The Lost Children Of Wilder: The Epic Struggle To Change Foster Care, by Nina Bernstein
This book is an example of what happens when an author is so up her own colon trying to promote a particular view of social justice that the obvious if complicated nature of what she is trying to write get lost under the detail of generational patterns of failure. Coming squarely out of the leftist tradition of the press, this book seeks to serve as a case study approach of an immensely complicated and multi-generational set of court cases known as the Wilder case, which exposed the fault lines of the foster care system in New York City. This book was part of our gloomy book of the month club reading for CASA  and it fits pretty strongly within that genre of writing, being long (at almost 450 pages of core text) and as downcast as it is possible for a piece of journalism to be. If the author were not so resolutely pro-ACLU and so favorable to other socialists of that ilk, some of whom spend this book involved in disputes with other disreputable socialists and statists and others of that kind, this book may have been less depressing despite its material. As it is, the author chose a case that perfectly models the failures of the socialist and anti-religious mindset and manages to do nothing with it except argue for wealth redistribution as a solution to the moral failings discussed here.
The contents of this book are organized more or less chronologically. We follow a troubled black girl, pregnant with a child and the survivor of rape and incest as she gives up her child to the tender mercies of public care and grows up scarred before losing her life to AIDS after a wasted life of shallow relationships and drug addiction, follow the life of that child, Lamont, as he too is chewed up and spewed out by that same system and has his own illegitimate child from a broken relationship and himself gets caught up in the system in turn. We see radical social reformers grow old and die and feel their life is wasted as a city deals with intractable problems where generational patterns of sin–specifically addictions, promiscuity, abuse and neglect–interact with larger scale social sins relating to racism and economic injustice in the face of scarce attention and resources to lead to mind-numblingly repetitive tragedies for those families who get caught up in the foster care system. New York is hardly alone in this problem–this book manages to go, briefly, to Minnesota where we see the same processes at work. We see judges and lawyers and social reformers argue over settlements and try to preserve or build political coalitions in the midst of a social contract that is unwilling to make any care for able-bodies indigents more pleasant than the least pleasant work would be, a social contract that the author hates but does her best to acknowledge, however grudgingly. The end result is a depressing picture of the glacial to non-existent pace of social improvement in the face of intractable problems of sin that the author simply cannot label for what they are.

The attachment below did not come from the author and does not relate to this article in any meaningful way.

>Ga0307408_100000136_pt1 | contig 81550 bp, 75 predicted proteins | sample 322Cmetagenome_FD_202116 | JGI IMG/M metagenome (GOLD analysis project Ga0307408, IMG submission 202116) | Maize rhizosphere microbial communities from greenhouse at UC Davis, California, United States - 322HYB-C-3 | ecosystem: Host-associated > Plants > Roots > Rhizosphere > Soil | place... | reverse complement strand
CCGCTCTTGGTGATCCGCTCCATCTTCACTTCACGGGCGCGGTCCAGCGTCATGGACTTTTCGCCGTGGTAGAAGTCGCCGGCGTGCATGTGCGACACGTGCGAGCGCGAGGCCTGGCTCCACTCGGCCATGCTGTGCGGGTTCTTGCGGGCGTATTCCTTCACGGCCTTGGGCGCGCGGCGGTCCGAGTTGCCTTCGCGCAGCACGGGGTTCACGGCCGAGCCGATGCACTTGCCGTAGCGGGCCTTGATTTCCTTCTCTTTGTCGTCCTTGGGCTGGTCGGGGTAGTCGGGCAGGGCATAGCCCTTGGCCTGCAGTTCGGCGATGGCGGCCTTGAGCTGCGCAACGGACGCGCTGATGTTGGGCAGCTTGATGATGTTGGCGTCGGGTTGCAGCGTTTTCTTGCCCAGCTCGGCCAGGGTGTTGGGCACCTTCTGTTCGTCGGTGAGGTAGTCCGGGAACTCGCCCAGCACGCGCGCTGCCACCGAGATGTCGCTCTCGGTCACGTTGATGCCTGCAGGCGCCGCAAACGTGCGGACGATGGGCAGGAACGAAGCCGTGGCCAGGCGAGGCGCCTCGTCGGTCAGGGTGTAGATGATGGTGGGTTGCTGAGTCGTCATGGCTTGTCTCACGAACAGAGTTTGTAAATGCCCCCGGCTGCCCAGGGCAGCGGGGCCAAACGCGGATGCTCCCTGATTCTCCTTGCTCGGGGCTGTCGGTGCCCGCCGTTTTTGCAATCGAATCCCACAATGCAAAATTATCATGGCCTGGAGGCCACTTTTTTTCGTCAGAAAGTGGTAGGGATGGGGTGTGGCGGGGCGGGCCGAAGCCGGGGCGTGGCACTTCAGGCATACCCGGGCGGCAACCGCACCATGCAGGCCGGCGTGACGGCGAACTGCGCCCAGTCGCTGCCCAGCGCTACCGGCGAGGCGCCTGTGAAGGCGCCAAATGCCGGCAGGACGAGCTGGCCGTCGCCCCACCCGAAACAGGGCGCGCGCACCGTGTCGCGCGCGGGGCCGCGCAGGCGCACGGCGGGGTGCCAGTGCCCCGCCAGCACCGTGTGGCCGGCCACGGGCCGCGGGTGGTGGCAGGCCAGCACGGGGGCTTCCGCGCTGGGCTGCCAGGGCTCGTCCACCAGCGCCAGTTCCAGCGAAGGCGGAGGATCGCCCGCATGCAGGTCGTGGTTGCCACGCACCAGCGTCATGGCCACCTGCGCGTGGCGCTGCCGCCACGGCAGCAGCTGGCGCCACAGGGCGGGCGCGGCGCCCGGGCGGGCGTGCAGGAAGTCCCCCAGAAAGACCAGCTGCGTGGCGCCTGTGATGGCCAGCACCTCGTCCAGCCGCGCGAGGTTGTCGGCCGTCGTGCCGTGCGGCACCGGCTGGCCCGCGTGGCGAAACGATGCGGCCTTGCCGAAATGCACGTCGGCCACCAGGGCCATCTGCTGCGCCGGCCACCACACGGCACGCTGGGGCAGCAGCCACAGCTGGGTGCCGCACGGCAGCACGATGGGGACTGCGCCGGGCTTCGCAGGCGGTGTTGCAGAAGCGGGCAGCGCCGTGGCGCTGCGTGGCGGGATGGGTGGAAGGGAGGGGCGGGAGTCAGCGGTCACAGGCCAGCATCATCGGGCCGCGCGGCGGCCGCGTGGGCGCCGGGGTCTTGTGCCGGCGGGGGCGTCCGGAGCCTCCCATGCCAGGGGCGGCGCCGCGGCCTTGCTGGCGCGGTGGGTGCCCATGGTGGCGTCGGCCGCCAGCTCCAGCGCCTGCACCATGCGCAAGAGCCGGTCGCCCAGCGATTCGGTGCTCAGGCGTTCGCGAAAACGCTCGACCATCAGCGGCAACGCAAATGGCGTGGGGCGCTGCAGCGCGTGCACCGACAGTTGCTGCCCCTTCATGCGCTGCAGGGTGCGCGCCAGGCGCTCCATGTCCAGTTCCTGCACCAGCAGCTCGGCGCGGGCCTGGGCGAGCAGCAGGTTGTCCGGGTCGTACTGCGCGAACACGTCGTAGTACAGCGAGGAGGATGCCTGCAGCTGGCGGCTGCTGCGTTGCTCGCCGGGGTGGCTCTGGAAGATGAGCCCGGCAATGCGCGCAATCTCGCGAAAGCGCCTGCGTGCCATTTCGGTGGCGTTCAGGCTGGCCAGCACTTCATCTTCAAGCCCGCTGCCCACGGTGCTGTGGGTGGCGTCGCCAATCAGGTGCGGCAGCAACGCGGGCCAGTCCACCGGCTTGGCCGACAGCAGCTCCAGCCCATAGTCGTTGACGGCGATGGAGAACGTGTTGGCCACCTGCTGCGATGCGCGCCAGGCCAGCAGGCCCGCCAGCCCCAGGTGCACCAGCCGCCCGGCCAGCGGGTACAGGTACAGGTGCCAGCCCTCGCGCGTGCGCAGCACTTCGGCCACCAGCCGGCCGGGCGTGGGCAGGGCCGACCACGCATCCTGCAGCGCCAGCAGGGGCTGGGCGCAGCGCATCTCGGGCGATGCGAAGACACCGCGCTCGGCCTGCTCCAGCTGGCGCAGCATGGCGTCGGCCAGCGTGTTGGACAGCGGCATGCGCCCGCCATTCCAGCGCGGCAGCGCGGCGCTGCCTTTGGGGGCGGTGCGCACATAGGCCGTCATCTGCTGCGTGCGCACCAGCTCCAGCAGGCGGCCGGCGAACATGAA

In the end, the author is left arguing for fundamental social change while having provided more than enough evidence to show the complete and utter incapability of the public sector to provide meaningful care or oversight of what it already has and failed to take responsibility for. The horrors one reads about the state of the foster care system in New York are not limited to that area alone. Anyone who has a familiarity with its analogous forms in other parts of our nation will find much in here that they understand rather grimly, and those of us who, by some sort of near miracle, avoided being caught up within the system’s grasp over the course of our own tragic childhood will find much to puzzle over and muse about. Despite the author’s failures due to her defective moral and political worldviews, this book does provide a sufficiently robust case study that those with more accurate worldviews will see the way in which the sins of fathers and mothers are visited on their children to the third and the fourth generation. What one does not see is repentance and many examples of people owning up to their own lives and to their failures to live up to the moral standards that make improvement in life possible. Instead, we see a lot of blaming, a lot of excuses, and calls for scarce resources to bankroll and subsidize failure generation after generation, where even the names of lead plaintiffs don’t even change from one generation to the next in a broken system designed to help mitigate the damage of broken families. The children involved may deserve better, but no one can give it to them.
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